It is true that VOX has been, to a greater or lesser extent, all those things. However, it was not fully any of them, nor did it want to be. VOX was born to respond to some very specific realities; but political reality is dynamic, never static. On the other hand, this reality, so to speak, is made up of different but interconnected spheres (economic, social, institutional, etc.) that rarely admit a univocal interpretation. In other words, one can be more or less liberal in economic matters, more or less conservative in cultural matters, more or less Christian in social matters and more or less sovereigntist in State policy— and the result need not be contradictory, but it would inevitably leave unsatisfied those who sought a solely liberal or solely Christian response, for example.

The Frustrated Expectation: It Turns Out that VOX had a Life of its Own

In part—and only in part—what is happening right now around VOX has a lot to do with this frustration of expectations. It turns out that VOX had a life of its own. Liberals have begun to feel uncomfortable with a party that, as a patriotic party, criticizes globalist ideology, as an identitarian party, criticizes mass immigration, and as a Christian party, criticizes abortion and LGTB ideology. Christians have begun to feel uncomfortable with a party that, as patriotic, dissents from episcopal laxity towards illegal immigration and, as conservative, insists on fighting battles from which the Church has already retreated. Conservatives have begun to feel uncomfortable with a party that, because it is identitarian and patriotic, shuns the consensus of the system, does not slobber all over Brussels, is little given to exercises of moderation, is excessively open to the popular classes and climbs up on tractors. The “constitutionalists” (always self-described) are beginning to feel uncomfortable with a party that puts the nation ahead of the Constitution. The identitarians are beginning to feel uncomfortable with a party that is too open to immigration of Latin American origin. And even the patriots, they too, feel uncomfortable with a party whose foreign policy coincides with NATO. So, suddenly, a lot of people seem to have discovered that VOX is not what they thought it was. So, the erstwhile reed-pipes have started to turn into spears (or knives).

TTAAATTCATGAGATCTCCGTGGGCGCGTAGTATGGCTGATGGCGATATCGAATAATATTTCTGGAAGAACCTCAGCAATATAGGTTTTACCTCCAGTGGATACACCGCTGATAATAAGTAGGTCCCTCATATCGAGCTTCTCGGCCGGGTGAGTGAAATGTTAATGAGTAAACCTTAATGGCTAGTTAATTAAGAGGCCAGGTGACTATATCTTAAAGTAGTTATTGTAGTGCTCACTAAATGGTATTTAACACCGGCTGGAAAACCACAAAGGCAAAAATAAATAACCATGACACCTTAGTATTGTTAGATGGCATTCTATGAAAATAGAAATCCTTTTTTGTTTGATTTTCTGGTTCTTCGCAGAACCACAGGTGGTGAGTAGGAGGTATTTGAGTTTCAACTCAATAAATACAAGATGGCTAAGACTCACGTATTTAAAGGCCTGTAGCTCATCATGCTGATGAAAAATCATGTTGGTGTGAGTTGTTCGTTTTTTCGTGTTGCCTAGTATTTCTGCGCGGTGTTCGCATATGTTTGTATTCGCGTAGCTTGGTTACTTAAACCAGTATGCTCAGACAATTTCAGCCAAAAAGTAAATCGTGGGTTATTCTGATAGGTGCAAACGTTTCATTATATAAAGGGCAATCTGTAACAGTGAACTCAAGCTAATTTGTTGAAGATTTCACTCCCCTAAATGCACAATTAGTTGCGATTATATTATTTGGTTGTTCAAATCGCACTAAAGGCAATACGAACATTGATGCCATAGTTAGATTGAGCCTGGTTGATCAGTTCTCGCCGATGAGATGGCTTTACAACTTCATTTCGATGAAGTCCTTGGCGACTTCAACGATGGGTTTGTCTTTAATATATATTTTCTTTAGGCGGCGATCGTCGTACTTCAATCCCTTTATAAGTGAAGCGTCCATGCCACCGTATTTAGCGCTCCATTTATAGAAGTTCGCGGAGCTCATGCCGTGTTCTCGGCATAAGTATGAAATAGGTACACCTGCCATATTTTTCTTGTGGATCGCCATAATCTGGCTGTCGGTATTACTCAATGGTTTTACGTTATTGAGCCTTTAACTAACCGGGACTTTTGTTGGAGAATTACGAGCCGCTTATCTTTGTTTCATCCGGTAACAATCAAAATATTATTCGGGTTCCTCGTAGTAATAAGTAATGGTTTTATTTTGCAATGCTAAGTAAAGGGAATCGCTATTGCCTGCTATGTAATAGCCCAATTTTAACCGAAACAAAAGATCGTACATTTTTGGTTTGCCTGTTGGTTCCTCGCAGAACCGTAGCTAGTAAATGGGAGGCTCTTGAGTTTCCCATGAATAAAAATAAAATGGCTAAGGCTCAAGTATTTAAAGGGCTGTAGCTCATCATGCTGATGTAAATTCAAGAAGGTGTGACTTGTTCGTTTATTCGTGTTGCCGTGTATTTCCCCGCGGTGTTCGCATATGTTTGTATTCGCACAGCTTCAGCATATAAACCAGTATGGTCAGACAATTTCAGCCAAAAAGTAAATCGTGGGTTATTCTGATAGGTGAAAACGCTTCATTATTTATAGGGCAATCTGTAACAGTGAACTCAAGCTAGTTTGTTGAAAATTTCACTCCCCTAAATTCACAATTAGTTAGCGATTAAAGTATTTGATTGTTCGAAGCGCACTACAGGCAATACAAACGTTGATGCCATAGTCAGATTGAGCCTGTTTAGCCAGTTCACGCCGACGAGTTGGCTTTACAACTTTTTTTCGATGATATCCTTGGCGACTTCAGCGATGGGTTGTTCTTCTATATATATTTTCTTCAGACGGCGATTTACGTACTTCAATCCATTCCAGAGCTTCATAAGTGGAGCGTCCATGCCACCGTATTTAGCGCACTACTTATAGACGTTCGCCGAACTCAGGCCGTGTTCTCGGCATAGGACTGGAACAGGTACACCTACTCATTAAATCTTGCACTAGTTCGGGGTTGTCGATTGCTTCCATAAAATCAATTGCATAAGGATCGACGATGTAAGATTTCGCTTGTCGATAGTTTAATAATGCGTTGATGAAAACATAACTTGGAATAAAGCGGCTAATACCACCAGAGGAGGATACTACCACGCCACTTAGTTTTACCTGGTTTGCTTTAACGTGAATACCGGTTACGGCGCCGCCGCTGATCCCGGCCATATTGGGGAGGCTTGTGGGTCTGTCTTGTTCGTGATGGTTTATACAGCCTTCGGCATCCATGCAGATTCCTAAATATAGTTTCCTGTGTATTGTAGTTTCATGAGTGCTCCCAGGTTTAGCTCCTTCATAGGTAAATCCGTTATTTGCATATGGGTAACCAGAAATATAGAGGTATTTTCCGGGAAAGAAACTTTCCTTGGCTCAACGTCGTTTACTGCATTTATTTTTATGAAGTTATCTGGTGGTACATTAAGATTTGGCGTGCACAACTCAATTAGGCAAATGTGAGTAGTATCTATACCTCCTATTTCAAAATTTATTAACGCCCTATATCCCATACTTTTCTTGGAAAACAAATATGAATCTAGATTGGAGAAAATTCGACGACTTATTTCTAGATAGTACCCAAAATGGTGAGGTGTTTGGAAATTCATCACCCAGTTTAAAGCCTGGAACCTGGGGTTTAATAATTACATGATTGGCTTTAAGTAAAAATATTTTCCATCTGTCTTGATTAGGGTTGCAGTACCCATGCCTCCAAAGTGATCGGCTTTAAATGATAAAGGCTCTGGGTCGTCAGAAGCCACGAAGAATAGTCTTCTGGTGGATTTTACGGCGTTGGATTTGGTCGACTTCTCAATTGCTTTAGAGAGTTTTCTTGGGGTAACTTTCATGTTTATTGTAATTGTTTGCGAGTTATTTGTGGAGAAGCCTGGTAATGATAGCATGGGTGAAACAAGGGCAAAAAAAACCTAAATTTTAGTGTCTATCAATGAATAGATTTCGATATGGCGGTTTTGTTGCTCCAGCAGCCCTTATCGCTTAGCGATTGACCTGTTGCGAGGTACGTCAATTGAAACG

Apart from personal issues and petty squabbles, all these reservations, all these “discomforts” must be taken with the utmost seriousness, because they are part of the political reality of our time, and in a very particular way, in the sphere of what is known as “the right wing.” Moreover, the exercise allows us to understand what a movement like VOX can paint in the current landscape.

The conventional right and left, in Spain as elsewhere, are formations that respond to a vision of reality still inherited from the 20th century: liberalism versus socialism, Atlanticism versus sovietism, Christianity versus nihilism, Constitution versus separatism, etc. This mental framework still persists today because it is comfortable and, moreover, guarantees the survival of the main stakeholders involved—but it has long since ceased to respond to objective reality.

What really survives today of the old families, of the twelve tribes of the lost right? Globalism has ruined the liberal dream of a world that would achieve justice and prosperity by itself through the virtues of the market alone. The evolution of our political system has ruined the “constitutionalist” dream since it has been demonstrated that the Constitution can be dynamited within the constitutional system itself. The drift of the Church under the pontificate of Francis has ruined the dream of political Catholicism, which believed it was possible to build a social right capable of defending non-negotiable values under the protection of the sturdy pillar of the Holy Mother. The brutal ideological paradigm shift of this decade, which has turned nation states into mere administrators of Agenda 2030 and the West into a progressive theme park of globalization, has ruined the conservatives’ dream, for the simple reason that there is nothing left worth preserving. This is the reality of that which is called “the right wing” at this point in the 21st century. And no brighter, by the way, is the horizon of the left, which gets its masses drunk on gallons of infantile nihilism, while handing over real sovereignty to powers alien to the people (to any people).

We are not talking about theoretical issues, but all of this has an immediate translation at the level of daily politics. For example, one cannot continue to happily defend “legal and orderly immigration” when one knows that the phenomenon pulls down wages and, by that means, impoverishes the already impoverished middle classes. Also, for example, one cannot continue dogmatically embracing the free circulation of goods when one knows that this means giving priority to foreign products manufactured at a better price (because they are produced under worse conditions) and condemning local producers to closure. And also for example, and to take a very Spanish case, one cannot continue to champion the Autonomous Regions, when one knows that, in practice, this is leading to a galloping limitation of citizens’ freedoms and to a steady erosion of the State itself.